A new study, beginning in 2023 is set to explore new possibilities in stroke treatments for individuals with a disability.
During clinical research, investigations will aim to control as many variables as possible, which in turn makes it easier to examine the effectiveness of new treatments.
What this does mean, is that strict requirements can lead to only a narrow population of patients being eligible to be enrolled in a trial.
This is something Eva Mistry of the University of Cincinnati highlights that as stroke researchers make strides in the field, traditional approaches has led to a large portion of patients who had a disability pre-stroke being denied trial entry.
She says: “We typically measure improvement related to a stroke treatment based on if the patient’s function got better or back to normal or not.
“You can imagine if your patient starts with a functional disability, they can’t get to excellent function because they have a certain baseline limitation, and we end up excluding these patients.”
Mistry notes that minority patients, older patients and female patients are affected by this current practice due to these groups being statistically more likely to be living with a disability in the US.
Currently guidelines from charities like the American Heart Association and the American Stroke Association recommend that effective treatments should only be given to patients with no history of a pre-stroke disability.
On this, Mistry says: “The clinicians kind of take that as gospel and they hedge and say that we can’t offer this treatment.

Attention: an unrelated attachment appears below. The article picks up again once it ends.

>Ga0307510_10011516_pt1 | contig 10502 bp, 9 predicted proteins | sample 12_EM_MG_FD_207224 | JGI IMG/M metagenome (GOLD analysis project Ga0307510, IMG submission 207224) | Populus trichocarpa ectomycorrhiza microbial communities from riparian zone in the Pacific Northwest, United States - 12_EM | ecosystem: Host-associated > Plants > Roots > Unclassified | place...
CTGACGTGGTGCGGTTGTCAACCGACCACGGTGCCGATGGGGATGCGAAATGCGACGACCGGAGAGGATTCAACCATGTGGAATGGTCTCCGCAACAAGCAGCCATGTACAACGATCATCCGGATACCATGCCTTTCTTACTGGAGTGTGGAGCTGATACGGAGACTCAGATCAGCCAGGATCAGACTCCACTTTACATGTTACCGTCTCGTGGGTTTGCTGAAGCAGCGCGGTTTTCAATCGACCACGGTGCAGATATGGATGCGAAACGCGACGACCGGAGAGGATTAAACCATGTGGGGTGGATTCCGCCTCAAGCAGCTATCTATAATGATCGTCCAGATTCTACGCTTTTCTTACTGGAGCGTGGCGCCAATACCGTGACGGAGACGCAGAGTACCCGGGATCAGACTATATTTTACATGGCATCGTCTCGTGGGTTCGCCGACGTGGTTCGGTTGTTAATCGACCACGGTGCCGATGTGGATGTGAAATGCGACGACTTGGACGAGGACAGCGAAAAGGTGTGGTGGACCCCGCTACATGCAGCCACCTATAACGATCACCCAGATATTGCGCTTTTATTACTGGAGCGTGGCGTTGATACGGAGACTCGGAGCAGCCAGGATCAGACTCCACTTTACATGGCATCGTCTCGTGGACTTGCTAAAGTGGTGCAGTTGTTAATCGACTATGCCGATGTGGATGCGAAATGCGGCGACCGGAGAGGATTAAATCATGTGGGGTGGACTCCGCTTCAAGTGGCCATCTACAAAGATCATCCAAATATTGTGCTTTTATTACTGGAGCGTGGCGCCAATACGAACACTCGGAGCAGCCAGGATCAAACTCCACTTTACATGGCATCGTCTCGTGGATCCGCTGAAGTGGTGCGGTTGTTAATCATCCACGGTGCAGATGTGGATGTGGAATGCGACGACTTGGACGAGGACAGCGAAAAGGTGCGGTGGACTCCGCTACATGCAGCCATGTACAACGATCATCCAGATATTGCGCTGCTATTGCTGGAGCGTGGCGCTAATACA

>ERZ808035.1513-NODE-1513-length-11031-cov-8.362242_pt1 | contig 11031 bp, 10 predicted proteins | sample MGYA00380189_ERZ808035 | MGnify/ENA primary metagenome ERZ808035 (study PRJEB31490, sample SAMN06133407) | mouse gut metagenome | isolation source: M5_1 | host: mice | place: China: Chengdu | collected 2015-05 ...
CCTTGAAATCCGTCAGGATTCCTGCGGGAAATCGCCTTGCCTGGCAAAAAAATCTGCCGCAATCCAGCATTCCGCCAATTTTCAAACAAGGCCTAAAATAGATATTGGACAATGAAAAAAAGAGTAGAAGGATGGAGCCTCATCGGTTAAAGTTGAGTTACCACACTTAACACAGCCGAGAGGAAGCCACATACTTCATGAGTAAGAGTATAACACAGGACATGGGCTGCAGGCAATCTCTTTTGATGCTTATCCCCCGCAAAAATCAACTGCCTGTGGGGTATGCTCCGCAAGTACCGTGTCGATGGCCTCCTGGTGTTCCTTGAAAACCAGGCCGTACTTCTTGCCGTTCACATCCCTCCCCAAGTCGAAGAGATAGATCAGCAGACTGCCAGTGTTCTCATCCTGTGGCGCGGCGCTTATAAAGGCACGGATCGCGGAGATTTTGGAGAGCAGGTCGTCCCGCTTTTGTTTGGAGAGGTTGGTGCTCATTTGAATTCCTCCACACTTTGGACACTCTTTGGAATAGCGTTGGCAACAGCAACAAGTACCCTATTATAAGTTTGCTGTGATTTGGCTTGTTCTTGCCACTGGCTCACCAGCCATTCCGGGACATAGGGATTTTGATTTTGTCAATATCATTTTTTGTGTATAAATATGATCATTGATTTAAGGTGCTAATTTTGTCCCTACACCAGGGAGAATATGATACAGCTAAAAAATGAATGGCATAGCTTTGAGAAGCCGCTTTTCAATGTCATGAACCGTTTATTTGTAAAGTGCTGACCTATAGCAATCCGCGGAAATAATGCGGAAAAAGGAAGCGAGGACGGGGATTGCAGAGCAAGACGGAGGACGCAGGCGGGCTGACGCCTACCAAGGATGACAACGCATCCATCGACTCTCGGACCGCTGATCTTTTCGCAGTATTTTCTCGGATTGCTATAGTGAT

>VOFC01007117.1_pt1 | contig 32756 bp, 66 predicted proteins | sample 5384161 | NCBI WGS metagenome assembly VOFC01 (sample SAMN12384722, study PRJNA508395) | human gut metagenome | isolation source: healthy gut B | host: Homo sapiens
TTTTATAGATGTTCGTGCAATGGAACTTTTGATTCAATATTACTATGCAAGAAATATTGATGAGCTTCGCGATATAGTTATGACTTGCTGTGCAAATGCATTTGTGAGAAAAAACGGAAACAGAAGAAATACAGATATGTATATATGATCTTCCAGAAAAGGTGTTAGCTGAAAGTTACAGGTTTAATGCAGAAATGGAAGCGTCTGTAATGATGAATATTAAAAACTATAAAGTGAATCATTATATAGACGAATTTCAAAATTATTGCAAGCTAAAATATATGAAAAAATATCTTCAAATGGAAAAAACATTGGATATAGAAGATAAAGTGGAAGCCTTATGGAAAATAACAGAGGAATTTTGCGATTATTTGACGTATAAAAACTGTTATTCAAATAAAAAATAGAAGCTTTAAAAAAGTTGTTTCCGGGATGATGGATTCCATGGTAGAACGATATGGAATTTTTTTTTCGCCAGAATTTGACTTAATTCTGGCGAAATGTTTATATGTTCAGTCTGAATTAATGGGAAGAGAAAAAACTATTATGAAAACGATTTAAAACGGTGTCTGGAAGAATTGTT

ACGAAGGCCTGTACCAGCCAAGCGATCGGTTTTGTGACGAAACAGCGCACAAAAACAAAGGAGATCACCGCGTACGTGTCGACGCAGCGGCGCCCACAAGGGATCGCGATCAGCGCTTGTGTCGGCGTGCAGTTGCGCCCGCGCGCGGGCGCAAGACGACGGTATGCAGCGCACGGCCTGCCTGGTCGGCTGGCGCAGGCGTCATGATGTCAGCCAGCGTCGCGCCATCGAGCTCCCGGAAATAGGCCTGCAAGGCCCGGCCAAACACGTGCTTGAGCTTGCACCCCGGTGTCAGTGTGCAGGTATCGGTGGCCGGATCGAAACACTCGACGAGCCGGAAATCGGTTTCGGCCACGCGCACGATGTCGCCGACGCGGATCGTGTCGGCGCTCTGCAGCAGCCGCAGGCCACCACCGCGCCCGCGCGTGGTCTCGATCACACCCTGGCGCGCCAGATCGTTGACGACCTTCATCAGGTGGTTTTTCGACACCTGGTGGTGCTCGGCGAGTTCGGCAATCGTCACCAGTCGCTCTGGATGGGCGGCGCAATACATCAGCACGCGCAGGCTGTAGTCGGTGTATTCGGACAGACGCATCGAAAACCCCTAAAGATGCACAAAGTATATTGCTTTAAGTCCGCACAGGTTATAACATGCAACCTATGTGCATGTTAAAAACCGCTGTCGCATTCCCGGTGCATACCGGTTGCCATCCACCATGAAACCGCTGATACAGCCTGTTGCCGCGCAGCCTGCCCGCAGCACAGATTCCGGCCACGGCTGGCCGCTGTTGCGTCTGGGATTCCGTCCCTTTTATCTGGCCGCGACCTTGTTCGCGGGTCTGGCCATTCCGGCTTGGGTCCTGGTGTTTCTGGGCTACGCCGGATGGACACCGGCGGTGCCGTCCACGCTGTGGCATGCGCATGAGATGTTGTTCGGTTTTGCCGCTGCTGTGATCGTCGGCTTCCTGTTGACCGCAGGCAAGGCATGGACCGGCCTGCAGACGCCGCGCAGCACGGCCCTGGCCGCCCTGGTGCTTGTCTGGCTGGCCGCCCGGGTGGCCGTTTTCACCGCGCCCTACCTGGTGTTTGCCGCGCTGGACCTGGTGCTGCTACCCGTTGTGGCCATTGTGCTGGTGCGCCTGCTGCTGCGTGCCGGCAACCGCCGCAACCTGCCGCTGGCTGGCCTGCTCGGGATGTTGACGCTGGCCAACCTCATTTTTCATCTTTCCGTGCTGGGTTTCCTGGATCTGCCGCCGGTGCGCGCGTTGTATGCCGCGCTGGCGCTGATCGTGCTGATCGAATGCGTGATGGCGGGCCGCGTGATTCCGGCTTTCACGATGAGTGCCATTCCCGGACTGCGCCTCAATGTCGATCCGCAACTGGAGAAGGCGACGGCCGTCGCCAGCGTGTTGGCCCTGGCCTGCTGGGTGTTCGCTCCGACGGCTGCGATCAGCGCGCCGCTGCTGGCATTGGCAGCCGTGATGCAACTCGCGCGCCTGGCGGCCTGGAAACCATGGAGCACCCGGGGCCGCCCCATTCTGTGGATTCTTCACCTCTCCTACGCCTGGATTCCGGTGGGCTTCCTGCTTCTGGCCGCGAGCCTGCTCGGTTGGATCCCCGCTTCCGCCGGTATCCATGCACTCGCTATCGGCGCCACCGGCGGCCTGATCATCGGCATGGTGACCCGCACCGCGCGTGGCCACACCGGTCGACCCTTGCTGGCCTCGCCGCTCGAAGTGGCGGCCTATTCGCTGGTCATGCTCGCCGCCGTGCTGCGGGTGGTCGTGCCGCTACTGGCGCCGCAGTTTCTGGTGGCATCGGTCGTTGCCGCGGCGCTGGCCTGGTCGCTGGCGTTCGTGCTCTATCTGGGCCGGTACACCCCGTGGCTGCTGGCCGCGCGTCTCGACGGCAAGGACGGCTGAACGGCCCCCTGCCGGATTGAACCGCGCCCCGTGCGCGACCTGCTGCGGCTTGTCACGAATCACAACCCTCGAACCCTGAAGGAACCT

“It’s not necessarily because it doesn’t work, but it’s just because we never studied this patient population before.”
Mistry is the principal investigator of this new study, which has received a $9.6 million funding from the Patient Centred Outcomes Research Institute (PCORI).
The main goal of this research is to produce data that describes stroke outcomes among patients with a pre-stroke disability. Almost 30 per cent of patients who have an ischaemic stroke have pre-existing disability.
Mistry says: “We can then offer tools and data to future researchers and scientists such that they don’t reflexively exclude patients based on their baseline disability from any research, and thereby evidence-based clinical care.”
The research team will focus on the effectiveness of thrombectomy, which you can get Dr Sanjeev Nayak’s description of, here.
Over a four year period, approximately 1,100 patients at 12 sites across the US will be enrolled in this study, with researchers comparing outcomes between a subset who received thrombectomy and a subset who did not. Enrolment is projected to begin before the end of 2023.
Mistry says: “We’re going to collect a lot of usual outcomes that we measure for stroke, but also a lot of novel outcomes like granular measurement of their disability and function before and after stroke, the quality of life before and after stroke, their social support and the caregiving burden before and after stroke.”
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